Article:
Corporate Tax

TRANSFER PRICING : Configuring TP Process in line with UAE Corporate Tax

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Transfer price is the price at which goods and / or services are transferred between companies which are related to one another. This price may or may not reflect the real market value of these goods or services and the TP mechanism developed by companies can lead to obtaining undue tax advantage and underpayment of tax in one or more jurisdictions. To prevent such price distortions, tax administrations may assess the prices of transactions between Related Parties or Connected Persons to verify if the transactions have been priced at Market Value. Tax administrations may perform a Transfer Pricing adjustment if a transaction is not found to be reflective of the Market Value or Arm’s Length Price.

Based on the same fundamental principle, Article 55 of the CT Law of the UAE also requires every taxable person to disclose information relating to transactions and arrangements (controlled transactions) with related parties and connected persons, along with the Tax Return.

Due to the complexity of the subject, FTA has also released a guide on transfer pricing, with an aim to provide an overview of the Transfer Pricing rules and procedures, including the determination of the Related Party transactions, whether transactions are done on an Arm’s Length basis and other related compliance requirements including Transfer Pricing documentation.

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Below are the key features of the transfer pricing Law and guidance issued by FTA.

Applicability of Transfer Pricing:

The Transfer Pricing provisions in the UAE apply to transactions or arrangements between Persons who are Related Parties or Connected Persons.

CT tax law provides explanation of the term “Connected Person” and “Related Parties”, since it was necessary to elaborate these terms and to segregate transactions with these parties from the ones entered with regular customers in the normal course of business.

Substance over form:

Transactions entered by related parties may be governed by way of intercompany agreements. Although such agreements can have the terms and conditions of the transactions documented, where there are material differences between the contractual terms and the actual conduct, the transaction should be determined based on the actual conduct.

Arm Length Principle

Article 34 of the CT law requires a taxable person to ensure that transfer pricing practices are consistent with the Arm’s Length Principle. The law deems a transaction or arrangement (both domestic and cross border) involving a related party or connected person (Controlled Transaction) to adhere to the arm’s-length principle, if the results of the transaction align with what would have been achieved had the involved parties not been related or connected in any way (Uncontrolled Transactions).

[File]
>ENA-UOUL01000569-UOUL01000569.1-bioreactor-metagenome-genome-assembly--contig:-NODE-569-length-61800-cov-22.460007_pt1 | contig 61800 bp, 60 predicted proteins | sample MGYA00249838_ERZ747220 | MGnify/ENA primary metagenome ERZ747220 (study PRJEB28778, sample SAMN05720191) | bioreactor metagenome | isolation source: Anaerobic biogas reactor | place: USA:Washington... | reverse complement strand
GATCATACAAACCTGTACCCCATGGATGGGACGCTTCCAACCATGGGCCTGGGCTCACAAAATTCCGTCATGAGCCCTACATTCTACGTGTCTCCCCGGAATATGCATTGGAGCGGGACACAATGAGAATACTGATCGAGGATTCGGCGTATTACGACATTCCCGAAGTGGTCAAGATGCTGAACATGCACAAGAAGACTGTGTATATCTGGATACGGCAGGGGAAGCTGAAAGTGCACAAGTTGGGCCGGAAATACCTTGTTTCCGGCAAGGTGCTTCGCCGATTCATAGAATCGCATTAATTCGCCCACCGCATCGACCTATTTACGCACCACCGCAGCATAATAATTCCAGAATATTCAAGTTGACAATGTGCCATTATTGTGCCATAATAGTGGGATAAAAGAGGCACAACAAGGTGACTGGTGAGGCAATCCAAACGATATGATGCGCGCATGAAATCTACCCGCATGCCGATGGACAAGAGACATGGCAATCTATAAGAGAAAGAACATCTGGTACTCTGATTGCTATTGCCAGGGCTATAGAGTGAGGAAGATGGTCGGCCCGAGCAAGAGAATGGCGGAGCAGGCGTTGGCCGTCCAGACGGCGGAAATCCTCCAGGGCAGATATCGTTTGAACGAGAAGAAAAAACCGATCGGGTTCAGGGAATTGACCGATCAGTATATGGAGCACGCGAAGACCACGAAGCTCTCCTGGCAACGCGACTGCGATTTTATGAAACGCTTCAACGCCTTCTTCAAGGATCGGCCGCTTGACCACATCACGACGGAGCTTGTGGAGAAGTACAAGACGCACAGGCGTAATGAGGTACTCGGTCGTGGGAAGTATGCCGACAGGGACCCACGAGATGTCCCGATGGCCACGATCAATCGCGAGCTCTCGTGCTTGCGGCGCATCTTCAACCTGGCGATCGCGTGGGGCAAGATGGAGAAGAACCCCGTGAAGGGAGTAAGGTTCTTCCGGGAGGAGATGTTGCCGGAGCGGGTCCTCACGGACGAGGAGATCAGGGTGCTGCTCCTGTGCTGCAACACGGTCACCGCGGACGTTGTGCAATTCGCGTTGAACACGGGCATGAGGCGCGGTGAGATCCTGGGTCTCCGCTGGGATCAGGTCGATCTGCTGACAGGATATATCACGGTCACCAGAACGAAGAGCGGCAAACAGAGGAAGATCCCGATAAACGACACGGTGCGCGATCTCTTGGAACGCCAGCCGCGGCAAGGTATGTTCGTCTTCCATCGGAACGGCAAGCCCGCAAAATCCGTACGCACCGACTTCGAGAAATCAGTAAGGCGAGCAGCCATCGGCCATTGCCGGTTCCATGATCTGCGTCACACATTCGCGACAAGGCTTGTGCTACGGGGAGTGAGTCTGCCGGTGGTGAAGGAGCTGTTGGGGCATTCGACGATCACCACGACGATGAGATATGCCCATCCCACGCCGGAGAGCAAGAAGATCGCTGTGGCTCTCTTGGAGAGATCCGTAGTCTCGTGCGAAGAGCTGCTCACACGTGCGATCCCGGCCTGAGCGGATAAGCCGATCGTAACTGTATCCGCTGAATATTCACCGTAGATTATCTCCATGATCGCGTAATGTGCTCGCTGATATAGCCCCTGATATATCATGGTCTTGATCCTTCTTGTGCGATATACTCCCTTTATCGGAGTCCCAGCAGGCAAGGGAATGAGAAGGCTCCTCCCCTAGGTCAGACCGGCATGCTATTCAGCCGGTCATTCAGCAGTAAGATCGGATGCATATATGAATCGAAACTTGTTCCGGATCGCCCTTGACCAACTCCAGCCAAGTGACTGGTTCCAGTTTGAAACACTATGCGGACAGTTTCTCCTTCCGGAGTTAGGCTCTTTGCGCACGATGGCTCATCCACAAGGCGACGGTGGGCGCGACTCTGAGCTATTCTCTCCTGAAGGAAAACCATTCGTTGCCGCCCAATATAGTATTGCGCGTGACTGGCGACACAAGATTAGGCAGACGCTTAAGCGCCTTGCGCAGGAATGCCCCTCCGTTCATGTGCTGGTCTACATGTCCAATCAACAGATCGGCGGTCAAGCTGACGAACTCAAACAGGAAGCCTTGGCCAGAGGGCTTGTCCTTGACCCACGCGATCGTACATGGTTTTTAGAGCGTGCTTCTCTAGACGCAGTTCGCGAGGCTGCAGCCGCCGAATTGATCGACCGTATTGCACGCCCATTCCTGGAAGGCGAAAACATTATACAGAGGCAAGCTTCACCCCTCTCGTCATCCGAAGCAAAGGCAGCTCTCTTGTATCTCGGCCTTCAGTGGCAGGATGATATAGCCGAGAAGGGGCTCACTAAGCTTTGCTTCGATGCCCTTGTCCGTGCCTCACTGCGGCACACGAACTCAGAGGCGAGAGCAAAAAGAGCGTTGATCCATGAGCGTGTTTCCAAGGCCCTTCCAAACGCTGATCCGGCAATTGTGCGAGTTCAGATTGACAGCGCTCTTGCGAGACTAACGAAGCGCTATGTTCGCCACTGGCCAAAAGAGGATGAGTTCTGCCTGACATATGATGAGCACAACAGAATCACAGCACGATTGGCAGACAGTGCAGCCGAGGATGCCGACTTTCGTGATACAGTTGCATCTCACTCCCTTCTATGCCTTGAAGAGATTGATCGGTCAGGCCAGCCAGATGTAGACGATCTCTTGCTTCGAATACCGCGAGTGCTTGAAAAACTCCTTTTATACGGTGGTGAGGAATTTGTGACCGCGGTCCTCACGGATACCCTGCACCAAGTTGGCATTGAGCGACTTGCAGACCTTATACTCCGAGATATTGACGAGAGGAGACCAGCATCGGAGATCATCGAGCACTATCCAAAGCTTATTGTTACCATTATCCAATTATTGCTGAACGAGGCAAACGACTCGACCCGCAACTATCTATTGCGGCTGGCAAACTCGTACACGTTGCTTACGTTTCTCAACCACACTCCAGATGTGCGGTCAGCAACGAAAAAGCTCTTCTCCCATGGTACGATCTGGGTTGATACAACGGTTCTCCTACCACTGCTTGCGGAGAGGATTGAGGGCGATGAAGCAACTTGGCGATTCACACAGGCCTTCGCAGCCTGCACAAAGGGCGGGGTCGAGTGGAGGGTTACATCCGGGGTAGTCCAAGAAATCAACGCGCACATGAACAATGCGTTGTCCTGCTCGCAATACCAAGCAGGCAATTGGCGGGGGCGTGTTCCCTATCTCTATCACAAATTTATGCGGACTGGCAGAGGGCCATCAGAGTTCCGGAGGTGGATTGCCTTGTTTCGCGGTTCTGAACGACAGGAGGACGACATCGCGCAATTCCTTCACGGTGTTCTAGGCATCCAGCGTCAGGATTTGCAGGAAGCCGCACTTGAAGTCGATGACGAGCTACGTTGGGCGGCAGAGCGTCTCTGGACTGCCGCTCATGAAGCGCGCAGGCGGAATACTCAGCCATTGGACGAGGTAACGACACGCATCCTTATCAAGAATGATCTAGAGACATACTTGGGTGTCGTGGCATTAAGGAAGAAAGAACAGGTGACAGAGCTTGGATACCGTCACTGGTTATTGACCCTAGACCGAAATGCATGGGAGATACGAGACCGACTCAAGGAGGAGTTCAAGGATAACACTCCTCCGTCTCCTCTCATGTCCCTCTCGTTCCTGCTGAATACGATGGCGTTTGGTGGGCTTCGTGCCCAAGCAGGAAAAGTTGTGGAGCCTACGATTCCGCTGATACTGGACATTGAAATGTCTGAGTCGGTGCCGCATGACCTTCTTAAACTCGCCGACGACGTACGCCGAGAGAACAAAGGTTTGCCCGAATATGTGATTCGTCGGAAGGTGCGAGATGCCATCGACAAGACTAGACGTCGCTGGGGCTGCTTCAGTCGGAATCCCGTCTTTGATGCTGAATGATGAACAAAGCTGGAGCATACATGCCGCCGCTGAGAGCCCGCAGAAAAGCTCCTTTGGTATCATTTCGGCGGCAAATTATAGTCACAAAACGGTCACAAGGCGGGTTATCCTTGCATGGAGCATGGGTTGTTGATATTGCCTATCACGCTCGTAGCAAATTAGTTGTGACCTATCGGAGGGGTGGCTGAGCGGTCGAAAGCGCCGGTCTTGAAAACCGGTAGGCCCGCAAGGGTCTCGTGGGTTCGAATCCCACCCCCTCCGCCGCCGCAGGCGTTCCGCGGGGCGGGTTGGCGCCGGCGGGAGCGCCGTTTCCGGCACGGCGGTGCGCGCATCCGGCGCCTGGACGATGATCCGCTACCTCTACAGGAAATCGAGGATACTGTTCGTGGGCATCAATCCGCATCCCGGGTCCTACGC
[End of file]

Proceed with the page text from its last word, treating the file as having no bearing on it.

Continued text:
Such a comparison of the Controlled Transaction(s) with Comparable Uncontrolled Transaction(s) is named as a “comparability analysis” and is at the heart of the application of the Arm’s Length Principle.

Key steps in applying the Arm’s Length Principle for Controlled Transactions:

Transfer pricing disclosure requirement

The taxable person is required to submit a transfer pricing disclosure along with the tax return, in a form which will be prescribed by FTA on its website going forward.

Transfer Pricing Documentation

Generally, Transfer Pricing documentation refers to a set of records prepared by Taxable Persons to demonstrate their compliance with the Arm’s Length Principle in their Related Party transactions. The purpose of Transfer Pricing documentation is to provide the FTA with a clear and comprehensive understanding of the Taxable Person’s Transfer Pricing policies and their application, to test the Transfer Pricing outcome for each relevant period under review.

The requirement of maintaining the documentation varies depending on whether a related party transaction was entered, whether the taxable person is a MNE Group and whether the specified threshold of revenue or profits was exceeded.

Exempt entities or entities which have elected for the small business relief, as well as standalone entities with no Related Party transactions are subject to Transfer Pricing rules and need to meet the Arm’s Length Principle in case of Controlled Transactions but are not required to prepare and keep TP Documentation.

Transfer Pricing Methods

The transfer pricing rules provide various methods for determining whether a transaction is carried out at Arm’s Length Price:

Other Transfer Pricing methods Article 34(4) of the Corporate Tax Law stipulates that the Arm’s Length Price may be calculated using methods other than the five Transfer Pricing methods listed in the Corporate Tax Law, if none of the five recognized methods can be reasonably or reliably applied, and provided these other methods satisfy the Arm’s Length Principle.

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